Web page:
The British Journal of Nutrition has accepted our paper entitled ‘Fetal and neonatal exposure to trans fatty acids impacts on susceptibility to atherosclerosis in apolipoprotein E*3 Leiden mice‘, for publication. The study authors are Louise Gates, Simon Langley-Evans, Jana Kraft, Adam Lock and Andy Salter. The work was funded by the United States Department of Agriculture as a collaboration between the universities of Michigan, Vermont and Nottingham, and was an element of Louise Gates PhD studies.
The abstract of the paper is below:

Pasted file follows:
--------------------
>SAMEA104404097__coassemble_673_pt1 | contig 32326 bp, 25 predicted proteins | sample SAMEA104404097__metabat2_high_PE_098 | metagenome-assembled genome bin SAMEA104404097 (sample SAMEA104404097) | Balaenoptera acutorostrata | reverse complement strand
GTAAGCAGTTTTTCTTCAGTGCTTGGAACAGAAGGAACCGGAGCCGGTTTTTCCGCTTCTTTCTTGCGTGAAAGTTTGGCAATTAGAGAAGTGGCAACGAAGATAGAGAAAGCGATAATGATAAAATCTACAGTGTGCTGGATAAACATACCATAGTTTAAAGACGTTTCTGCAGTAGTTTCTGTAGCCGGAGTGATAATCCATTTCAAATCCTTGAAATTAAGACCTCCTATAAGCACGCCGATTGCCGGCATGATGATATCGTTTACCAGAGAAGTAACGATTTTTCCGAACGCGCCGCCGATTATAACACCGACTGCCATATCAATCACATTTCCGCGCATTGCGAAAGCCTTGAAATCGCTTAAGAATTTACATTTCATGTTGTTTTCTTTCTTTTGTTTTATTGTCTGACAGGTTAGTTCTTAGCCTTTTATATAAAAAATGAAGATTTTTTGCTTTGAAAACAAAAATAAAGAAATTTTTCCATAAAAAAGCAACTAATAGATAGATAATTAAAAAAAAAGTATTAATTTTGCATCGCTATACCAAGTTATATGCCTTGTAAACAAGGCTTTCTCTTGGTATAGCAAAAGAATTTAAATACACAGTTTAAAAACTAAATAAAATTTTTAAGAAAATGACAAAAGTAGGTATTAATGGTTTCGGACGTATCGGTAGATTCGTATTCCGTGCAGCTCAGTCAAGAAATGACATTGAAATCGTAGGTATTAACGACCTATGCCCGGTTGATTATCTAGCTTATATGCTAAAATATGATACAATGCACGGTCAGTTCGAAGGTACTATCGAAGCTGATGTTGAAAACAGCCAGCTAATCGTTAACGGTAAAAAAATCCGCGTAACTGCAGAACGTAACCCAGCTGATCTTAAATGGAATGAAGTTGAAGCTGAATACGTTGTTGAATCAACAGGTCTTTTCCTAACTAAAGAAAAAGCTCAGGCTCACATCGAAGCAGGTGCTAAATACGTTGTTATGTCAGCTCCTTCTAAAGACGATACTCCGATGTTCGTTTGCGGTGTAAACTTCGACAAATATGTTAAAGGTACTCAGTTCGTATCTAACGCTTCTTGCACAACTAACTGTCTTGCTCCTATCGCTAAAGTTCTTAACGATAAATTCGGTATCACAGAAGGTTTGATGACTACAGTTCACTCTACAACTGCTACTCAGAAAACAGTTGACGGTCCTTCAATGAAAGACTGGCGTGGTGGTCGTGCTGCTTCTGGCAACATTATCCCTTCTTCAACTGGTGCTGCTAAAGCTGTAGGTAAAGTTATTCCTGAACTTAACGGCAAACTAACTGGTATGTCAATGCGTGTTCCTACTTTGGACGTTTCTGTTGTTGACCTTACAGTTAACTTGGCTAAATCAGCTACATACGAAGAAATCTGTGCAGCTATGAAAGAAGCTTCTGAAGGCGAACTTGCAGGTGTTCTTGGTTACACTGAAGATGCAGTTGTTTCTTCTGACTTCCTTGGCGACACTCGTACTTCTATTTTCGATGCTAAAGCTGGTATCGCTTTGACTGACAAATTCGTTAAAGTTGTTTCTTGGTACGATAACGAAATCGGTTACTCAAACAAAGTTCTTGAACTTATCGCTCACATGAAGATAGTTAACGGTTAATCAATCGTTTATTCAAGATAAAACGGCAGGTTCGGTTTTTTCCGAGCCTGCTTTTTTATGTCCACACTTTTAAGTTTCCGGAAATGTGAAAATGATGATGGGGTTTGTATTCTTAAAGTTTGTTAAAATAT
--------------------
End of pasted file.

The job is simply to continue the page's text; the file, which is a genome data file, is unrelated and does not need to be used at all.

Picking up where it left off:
Nutrition during pregnancy impacts on the susceptibility of the offspring to a range of chronic diseases, including cardiovascular disease. Postnatal consumption of trans fatty acids (TFA), associated with partially hydrogenated vegetable oil (P-TFA), has been linked to increased risk of atherosclerosis, while evidence for those trans fatty acids associated with ruminant-derived dairy and meat (R-TFA) remain equivocal. Here, we investigate the impact of maternal consumption of dietary P-TFA and R-TFA on the development of atherosclerosis in their offspring, using the transgenic apoE*3 Leiden mouse. Dams were fed either chow or one of three high fat diets: a high-fat diet designed to reflect the saturated fatty acid content of a ‘Western’ diet, one enriched with P-TFA or one enriched with R-TFA. Diets were fed during either pregnancy alone or pregnancy and lactation. Weaned offspring were then transferred to an atherogenic diet for twelve weeks. Atherosclerosis was assessed as lipid staining in cross-sections of the aorta. Compared to those born of chow-fed dams, mice from those fed R-TFA or P-TFA during pregnancy alone were protected from aortic atherosclerosis (p=0.011 and 0.017, respectively). This was not associated with changes in total or lipoprotein cholesterol. Continuing to feed TFA during lactation increased atherosclerosis compared to that seen in offspring of dams fed TFA only during pregnancy (p= 0.024 and 0.028 for an interaction between diet and section number for P-TFA and R-TFA, respectively). We conclude that dietary TFA have differing effects on cardiovascular risk at different stages of the lifecycle.